Winter storm could make Colorado natural gas, electricity bills skyrocket

Matt Whittaker

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Blue flame coming out of a gas stove burner.Ervins Strauhmanis/Flickr

By Matt Whittaker / NewsBreak Denver

(Across Colorado) State officials warn utility customers that the winter storm starting Tuesday evening could lead to sharply higher energy prices similar to last year during Winter Storm Uri

"The very cold temperatures coming to Colorado starting this evening may lead to tight natural gas supplies and significantly increased energy prices for Coloradans," the Denver-based Colorado Office of the Utility Consumer Advocate said Tuesday afternoon.

The National Weather Service issued a winter storm warning for the slow-moving system that moved into the Front Range, I-25 corridor and adjacent plains Tuesday afternoon. The weather service predicts the storm will remain in Colorado through Wednesday, producing snow, subzero temperatures and hazardous travel.

"The snow will come to an end Wednesday evening, but temperatures will be very cold," the weather service said. 

The service's station at Buckley Airforce Base in Aurora predicted a low of 11 degrees Tuesday night, minus 4 Wednesday night, 3 Thursday night and 14 on Friday night.

Coloradans urged to reduce energy use

With those frigid temperatures, Colorado officials urge electric and natural gas consumers to reduce their energy use to avoid higher utility bills from this week, reminding residents of last February’s storm, which caused an unprecedented surge in natural gas prices to around 50 times higher than normal.

"When there is a nationwide increase in the cost of natural gas, due to supply and demand pressures, an average residential customer in Colorado who uses the same amount of energy this winter as last winter will see an increase in bills," Colorado officials said.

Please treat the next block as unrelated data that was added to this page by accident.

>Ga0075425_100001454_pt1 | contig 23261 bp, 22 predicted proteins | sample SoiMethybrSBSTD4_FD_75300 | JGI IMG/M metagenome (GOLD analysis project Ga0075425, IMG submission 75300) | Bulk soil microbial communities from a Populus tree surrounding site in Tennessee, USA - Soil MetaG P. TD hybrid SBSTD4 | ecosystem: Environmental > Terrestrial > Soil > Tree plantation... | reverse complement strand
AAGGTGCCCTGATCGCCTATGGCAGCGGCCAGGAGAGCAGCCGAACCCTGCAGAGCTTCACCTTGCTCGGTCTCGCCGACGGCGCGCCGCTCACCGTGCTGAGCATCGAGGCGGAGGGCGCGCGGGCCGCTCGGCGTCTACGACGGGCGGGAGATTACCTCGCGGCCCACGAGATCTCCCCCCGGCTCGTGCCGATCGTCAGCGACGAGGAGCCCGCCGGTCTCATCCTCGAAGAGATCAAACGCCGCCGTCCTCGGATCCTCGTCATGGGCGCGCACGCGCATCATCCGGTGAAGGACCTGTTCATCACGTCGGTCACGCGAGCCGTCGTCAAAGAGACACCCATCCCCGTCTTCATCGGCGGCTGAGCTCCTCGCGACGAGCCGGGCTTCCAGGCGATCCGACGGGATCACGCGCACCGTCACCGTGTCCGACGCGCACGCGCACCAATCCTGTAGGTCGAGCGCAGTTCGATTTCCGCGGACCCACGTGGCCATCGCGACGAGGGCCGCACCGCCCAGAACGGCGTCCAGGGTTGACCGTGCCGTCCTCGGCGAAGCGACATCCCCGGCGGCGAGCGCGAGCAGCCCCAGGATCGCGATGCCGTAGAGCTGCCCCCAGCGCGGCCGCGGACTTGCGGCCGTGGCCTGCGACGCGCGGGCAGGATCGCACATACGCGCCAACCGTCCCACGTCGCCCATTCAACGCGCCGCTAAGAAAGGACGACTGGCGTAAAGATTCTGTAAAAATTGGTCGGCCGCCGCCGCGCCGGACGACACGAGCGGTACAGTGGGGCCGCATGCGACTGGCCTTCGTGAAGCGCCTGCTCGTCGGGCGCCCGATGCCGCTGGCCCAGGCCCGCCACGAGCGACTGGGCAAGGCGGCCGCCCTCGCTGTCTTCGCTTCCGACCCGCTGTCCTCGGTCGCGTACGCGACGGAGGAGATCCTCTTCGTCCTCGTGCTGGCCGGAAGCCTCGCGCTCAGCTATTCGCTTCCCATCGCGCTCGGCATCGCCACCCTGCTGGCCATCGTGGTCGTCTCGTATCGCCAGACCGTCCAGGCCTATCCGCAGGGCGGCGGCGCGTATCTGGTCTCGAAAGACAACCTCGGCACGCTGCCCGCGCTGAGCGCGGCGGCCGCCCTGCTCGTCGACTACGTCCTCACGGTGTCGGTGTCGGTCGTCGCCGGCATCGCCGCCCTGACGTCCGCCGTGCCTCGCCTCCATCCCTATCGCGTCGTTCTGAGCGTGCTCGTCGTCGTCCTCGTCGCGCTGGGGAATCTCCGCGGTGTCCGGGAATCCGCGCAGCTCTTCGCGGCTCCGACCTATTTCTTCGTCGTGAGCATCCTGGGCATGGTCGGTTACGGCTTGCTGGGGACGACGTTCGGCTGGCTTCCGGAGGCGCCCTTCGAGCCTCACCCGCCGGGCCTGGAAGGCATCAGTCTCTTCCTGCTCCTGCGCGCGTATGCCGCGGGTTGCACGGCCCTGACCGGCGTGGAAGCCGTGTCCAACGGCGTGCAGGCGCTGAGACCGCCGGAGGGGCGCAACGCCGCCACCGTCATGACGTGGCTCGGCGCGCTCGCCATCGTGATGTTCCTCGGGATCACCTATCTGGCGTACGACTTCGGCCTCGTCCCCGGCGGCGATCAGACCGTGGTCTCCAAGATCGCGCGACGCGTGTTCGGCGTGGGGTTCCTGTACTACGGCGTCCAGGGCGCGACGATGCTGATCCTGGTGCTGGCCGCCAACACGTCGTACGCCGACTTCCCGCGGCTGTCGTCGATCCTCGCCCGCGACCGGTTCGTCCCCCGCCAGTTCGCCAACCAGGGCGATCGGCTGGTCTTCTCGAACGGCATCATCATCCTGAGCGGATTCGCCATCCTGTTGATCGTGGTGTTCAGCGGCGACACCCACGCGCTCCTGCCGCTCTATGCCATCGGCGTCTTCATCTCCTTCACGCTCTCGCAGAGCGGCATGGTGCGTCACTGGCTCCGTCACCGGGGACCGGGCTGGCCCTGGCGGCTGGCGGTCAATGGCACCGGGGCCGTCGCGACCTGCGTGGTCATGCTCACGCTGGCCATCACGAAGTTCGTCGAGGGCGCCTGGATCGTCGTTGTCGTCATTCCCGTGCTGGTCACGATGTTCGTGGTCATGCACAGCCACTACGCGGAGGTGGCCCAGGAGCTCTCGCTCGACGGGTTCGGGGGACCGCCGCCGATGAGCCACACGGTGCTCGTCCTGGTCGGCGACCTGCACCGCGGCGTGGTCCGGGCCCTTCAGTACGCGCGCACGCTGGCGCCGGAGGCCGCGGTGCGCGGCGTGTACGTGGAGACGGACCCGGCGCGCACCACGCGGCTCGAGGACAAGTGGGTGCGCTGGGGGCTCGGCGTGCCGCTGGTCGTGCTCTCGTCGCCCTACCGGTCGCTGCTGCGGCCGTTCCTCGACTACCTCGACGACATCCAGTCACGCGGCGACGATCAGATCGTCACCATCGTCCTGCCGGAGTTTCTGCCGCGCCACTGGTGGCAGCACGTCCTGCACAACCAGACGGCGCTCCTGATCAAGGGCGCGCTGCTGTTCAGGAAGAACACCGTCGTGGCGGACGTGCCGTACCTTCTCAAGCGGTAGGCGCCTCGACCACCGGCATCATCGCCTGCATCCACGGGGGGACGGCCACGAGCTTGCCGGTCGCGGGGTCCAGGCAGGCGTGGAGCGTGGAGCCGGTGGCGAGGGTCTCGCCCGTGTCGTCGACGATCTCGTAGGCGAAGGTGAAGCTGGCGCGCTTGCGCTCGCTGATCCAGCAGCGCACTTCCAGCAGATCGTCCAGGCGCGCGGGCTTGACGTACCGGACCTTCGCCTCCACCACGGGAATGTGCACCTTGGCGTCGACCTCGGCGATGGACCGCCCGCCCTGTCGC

Electric customers who don’t use natural gas appliances still could see higher prices because utilities use natural gas to generate electricity. 

To save on energy costs during this week’s winter storm, the state's Utility Consumer Advocate urges both electric and natural gas customers to reduce their consumption by:

  • lowering thermostats, especially when asleep or out of the house
  • reducing shower times, taking baths only when necessary and limiting the use of washers, dryers and dishwashers
  • sealing air leaks around utility cut-throughs for pipes, gaps around chimneys and other spaces
  • covering drafty windows with heavy-duty clear plastic
  • unplugging cell phone and battery chargers that aren't in use.

Coloradans already face high energy prices

Even without this week's severe weather, Coloradans already face sharply higher energy bills this winter as global demand for natural gas outstrips supply.

Natural gas prices have been rising as the worldwide economic recovery from the pandemic generates more demand for natural gas to power businesses and homes. At the same time, supply hasn’t recovered, partly because there is less drilling for oil, which is often pumped out of the ground alongside natural gas. 

Prices abroad are generally much higher than they are in the United States, which thanks to the shale fracking boom, is the largest producer of natural gas in the world. That price difference has foreign companies eager to buy natural gas in liquid form from U.S. exporters, helping keep the domestic supply tight. 

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Matt Whittaker writes about natural resources industries, including oil and gas, mining, renewable energy, agriculture and cannabis. He's been based in the Denver metro area since 2013. You can follow him on Twitter @mattswhittaker.

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